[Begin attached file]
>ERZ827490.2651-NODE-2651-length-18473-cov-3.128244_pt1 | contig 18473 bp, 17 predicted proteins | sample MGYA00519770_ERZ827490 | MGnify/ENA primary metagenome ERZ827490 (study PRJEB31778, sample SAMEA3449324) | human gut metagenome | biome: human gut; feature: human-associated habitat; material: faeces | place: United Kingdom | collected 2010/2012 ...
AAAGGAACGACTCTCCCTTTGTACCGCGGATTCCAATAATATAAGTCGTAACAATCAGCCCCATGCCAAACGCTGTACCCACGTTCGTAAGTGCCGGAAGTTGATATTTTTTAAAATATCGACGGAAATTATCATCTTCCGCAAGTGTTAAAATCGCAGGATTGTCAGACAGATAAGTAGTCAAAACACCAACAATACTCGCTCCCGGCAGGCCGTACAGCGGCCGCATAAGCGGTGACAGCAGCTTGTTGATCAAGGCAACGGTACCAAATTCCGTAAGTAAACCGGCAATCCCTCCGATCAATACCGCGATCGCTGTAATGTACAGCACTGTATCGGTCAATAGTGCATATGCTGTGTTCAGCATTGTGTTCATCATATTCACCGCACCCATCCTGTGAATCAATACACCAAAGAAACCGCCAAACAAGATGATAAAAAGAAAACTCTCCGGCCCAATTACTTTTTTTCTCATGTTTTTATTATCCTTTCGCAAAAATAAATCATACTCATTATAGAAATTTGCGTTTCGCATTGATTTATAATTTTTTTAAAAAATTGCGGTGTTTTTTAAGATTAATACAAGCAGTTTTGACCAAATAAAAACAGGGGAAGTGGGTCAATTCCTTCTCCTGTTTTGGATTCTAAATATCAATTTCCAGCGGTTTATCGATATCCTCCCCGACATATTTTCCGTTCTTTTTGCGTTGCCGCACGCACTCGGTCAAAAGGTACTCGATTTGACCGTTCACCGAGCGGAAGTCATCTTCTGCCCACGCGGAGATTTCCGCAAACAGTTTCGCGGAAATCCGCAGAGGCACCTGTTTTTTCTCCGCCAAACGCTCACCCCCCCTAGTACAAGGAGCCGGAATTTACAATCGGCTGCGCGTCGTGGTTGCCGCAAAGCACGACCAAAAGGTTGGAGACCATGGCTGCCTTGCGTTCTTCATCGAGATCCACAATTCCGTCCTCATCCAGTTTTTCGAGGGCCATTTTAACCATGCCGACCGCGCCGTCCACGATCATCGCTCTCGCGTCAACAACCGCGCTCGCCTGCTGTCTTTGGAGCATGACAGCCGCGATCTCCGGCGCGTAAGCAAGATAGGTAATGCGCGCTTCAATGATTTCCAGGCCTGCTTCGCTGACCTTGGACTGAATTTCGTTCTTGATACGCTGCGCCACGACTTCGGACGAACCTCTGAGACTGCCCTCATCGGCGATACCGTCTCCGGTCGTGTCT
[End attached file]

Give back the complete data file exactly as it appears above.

>ERZ827490.2651-NODE-2651-length-18473-cov-3.128244_pt1 | contig 18473 bp, 17 predicted proteins | sample MGYA00519770_ERZ827490 | MGnify/ENA primary metagenome ERZ827490 (study PRJEB31778, sample SAMEA3449324) | human gut metagenome | biome: human gut; feature: human-associated habitat; material: faeces | place: United Kingdom | collected 2010/2012 ...
AAAGGAACGACTCTCCCTTTGTACCGCGGATTCCAATAATATAAGTCGTAACAATCAGCCCCATGCCAAACGCTGTACCCACGTTCGTAAGTGCCGGAAGTTGATATTTTTTAAAATATCGACGGAAATTATCATCTTCCGCAAGTGTTAAAATCGCAGGATTGTCAGACAGATAAGTAGTCAAAACACCAACAATACTCGCTCCCGGCAGGCCGTACAGCGGCCGCATAAGCGGTGACAGCAGCTTGTTGATCAAGGCAACGGTACCAAATTCCGTAAGTAAACCGGCAATCCCTCCGATCAATACCGCGATCGCTGTAATGTACAGCACTGTATCGGTCAATAGTGCATATGCTGTGTTCAGCATTGTGTTCATCATATTCACCGCACCCATCCTGTGAATCAATACACCAAAGAAACCGCCAAACAAGATGATAAAAAGAAAACTCTCCGGCCCAATTACTTTTTTTCTCATGTTTTTATTATCCTTTCGCAAAAATAAATCATACTCATTATAGAAATTTGCGTTTCGCATTGATTTATAATTTTTTTAAAAAATTGCGGTGTTTTTTAAGATTAATACAAGCAGTTTTGACCAAATAAAAACAGGGGAAGTGGGTCAATTCCTTCTCCTGTTTTGGATTCTAAATATCAATTTCCAGCGGTTTATCGATATCCTCCCCGACATATTTTCCGTTCTTTTTGCGTTGCCGCACGCACTCGGTCAAAAGGTACTCGATTTGACCGTTCACCGAGCGGAAGTCATCTTCTGCCCACGCGGAGATTTCCGCAAACAGTTTCGCGGAAATCCGCAGAGGCACCTGTTTTTTCTCCGCCAAACGCTCACCCCCCCTAGTACAAGGAGCCGGAATTTACAATCGGCTGCGCGTCGTGGTTGCCGCAAAGCACGACCAAAAGGTTGGAGACCATGGCTGCCTTGCGTTCTTCATCGAGATCCACAATTCCGTCCTCATCCAGTTTTTCGAGGGCCATTTTAACCATGCCGACCGCGCCGTCCACGATCATCGCTCTCGCGTCAACAACCGCGCTCGCCTGCTGTCTTTGGAGCATGACAGCCGCGATCTCCGGCGCGTAAGCAAGATAGGTAATGCGCGCTTCAATGATTTCCAGGCCTGCTTCGCTGACCTTGGACTGAATTTCGTTCTTGATACGCTGCGCCACGACTTCGGACGAACCTCTGAGACTGCCCTCATCGGCGATACCGTCTCCGGTCGTGTCT